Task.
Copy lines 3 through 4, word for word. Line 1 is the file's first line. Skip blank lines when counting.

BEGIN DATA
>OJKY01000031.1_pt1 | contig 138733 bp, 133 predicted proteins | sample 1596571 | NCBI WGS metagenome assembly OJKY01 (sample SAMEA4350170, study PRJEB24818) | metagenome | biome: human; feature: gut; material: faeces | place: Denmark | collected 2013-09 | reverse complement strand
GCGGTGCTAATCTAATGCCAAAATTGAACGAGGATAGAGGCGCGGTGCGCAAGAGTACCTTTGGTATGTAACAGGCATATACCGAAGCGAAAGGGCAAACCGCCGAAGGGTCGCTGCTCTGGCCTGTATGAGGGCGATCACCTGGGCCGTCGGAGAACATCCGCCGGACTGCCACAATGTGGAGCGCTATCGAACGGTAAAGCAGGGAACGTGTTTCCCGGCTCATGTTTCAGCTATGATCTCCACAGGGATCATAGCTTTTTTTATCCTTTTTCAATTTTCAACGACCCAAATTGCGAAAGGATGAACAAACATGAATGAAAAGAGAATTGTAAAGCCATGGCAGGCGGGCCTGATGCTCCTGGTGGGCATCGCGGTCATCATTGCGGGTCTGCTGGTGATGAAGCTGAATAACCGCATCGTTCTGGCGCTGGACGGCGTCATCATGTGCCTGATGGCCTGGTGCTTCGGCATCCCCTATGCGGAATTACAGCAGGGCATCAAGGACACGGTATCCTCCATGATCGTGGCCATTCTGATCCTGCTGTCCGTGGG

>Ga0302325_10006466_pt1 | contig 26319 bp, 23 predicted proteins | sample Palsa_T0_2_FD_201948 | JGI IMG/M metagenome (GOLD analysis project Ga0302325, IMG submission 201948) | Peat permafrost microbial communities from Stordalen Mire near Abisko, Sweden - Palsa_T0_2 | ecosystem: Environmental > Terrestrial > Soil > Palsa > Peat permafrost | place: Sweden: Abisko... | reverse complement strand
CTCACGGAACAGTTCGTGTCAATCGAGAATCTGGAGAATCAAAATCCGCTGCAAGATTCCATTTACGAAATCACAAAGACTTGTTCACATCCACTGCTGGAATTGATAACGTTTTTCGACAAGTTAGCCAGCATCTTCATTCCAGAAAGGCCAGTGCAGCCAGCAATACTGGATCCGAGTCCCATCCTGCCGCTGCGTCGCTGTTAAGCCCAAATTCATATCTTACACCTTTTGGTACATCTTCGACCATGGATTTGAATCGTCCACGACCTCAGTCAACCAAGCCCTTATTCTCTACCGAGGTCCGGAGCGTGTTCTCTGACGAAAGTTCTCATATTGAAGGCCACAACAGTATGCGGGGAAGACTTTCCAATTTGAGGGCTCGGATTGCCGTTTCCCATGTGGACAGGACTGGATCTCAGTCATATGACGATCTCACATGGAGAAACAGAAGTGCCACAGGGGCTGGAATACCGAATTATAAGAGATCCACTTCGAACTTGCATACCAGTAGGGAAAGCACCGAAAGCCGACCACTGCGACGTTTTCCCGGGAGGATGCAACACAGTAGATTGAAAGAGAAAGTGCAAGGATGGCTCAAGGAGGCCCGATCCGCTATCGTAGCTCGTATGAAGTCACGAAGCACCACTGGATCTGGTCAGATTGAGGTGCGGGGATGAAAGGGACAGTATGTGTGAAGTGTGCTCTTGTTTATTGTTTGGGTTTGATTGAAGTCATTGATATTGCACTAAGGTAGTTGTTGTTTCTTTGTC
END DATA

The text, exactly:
>Ga0302325_10006466_pt1 | contig 26319 bp, 23 predicted proteins | sample Palsa_T0_2_FD_201948 | JGI IMG/M metagenome (GOLD analysis project Ga0302325, IMG submission 201948) | Peat permafrost microbial communities from Stordalen Mire near Abisko, Sweden - Palsa_T0_2 | ecosystem: Environmental > Terrestrial > Soil > Palsa > Peat permafrost | place: Sweden: Abisko... | reverse complement strand
CTCACGGAACAGTTCGTGTCAATCGAGAATCTGGAGAATCAAAATCCGCTGCAAGATTCCATTTACGAAATCACAAAGACTTGTTCACATCCACTGCTGGAATTGATAACGTTTTTCGACAAGTTAGCCAGCATCTTCATTCCAGAAAGGCCAGTGCAGCCAGCAATACTGGATCCGAGTCCCATCCTGCCGCTGCGTCGCTGTTAAGCCCAAATTCATATCTTACACCTTTTGGTACATCTTCGACCATGGATTTGAATCGTCCACGACCTCAGTCAACCAAGCCCTTATTCTCTACCGAGGTCCGGAGCGTGTTCTCTGACGAAAGTTCTCATATTGAAGGCCACAACAGTATGCGGGGAAGACTTTCCAATTTGAGGGCTCGGATTGCCGTTTCCCATGTGGACAGGACTGGATCTCAGTCATATGACGATCTCACATGGAGAAACAGAAGTGCCACAGGGGCTGGAATACCGAATTATAAGAGATCCACTTCGAACTTGCATACCAGTAGGGAAAGCACCGAAAGCCGACCACTGCGACGTTTTCCCGGGAGGATGCAACACAGTAGATTGAAAGAGAAAGTGCAAGGATGGCTCAAGGAGGCCCGATCCGCTATCGTAGCTCGTATGAAGTCACGAAGCACCACTGGATCTGGTCAGATTGAGGTGCGGGGATGAAAGGGACAGTATGTGTGAAGTGTGCTCTTGTTTATTGTTTGGGTTTGATTGAAGTCATTGATATTGCACTAAGGTAGTTGTTGTTTCTTTGTC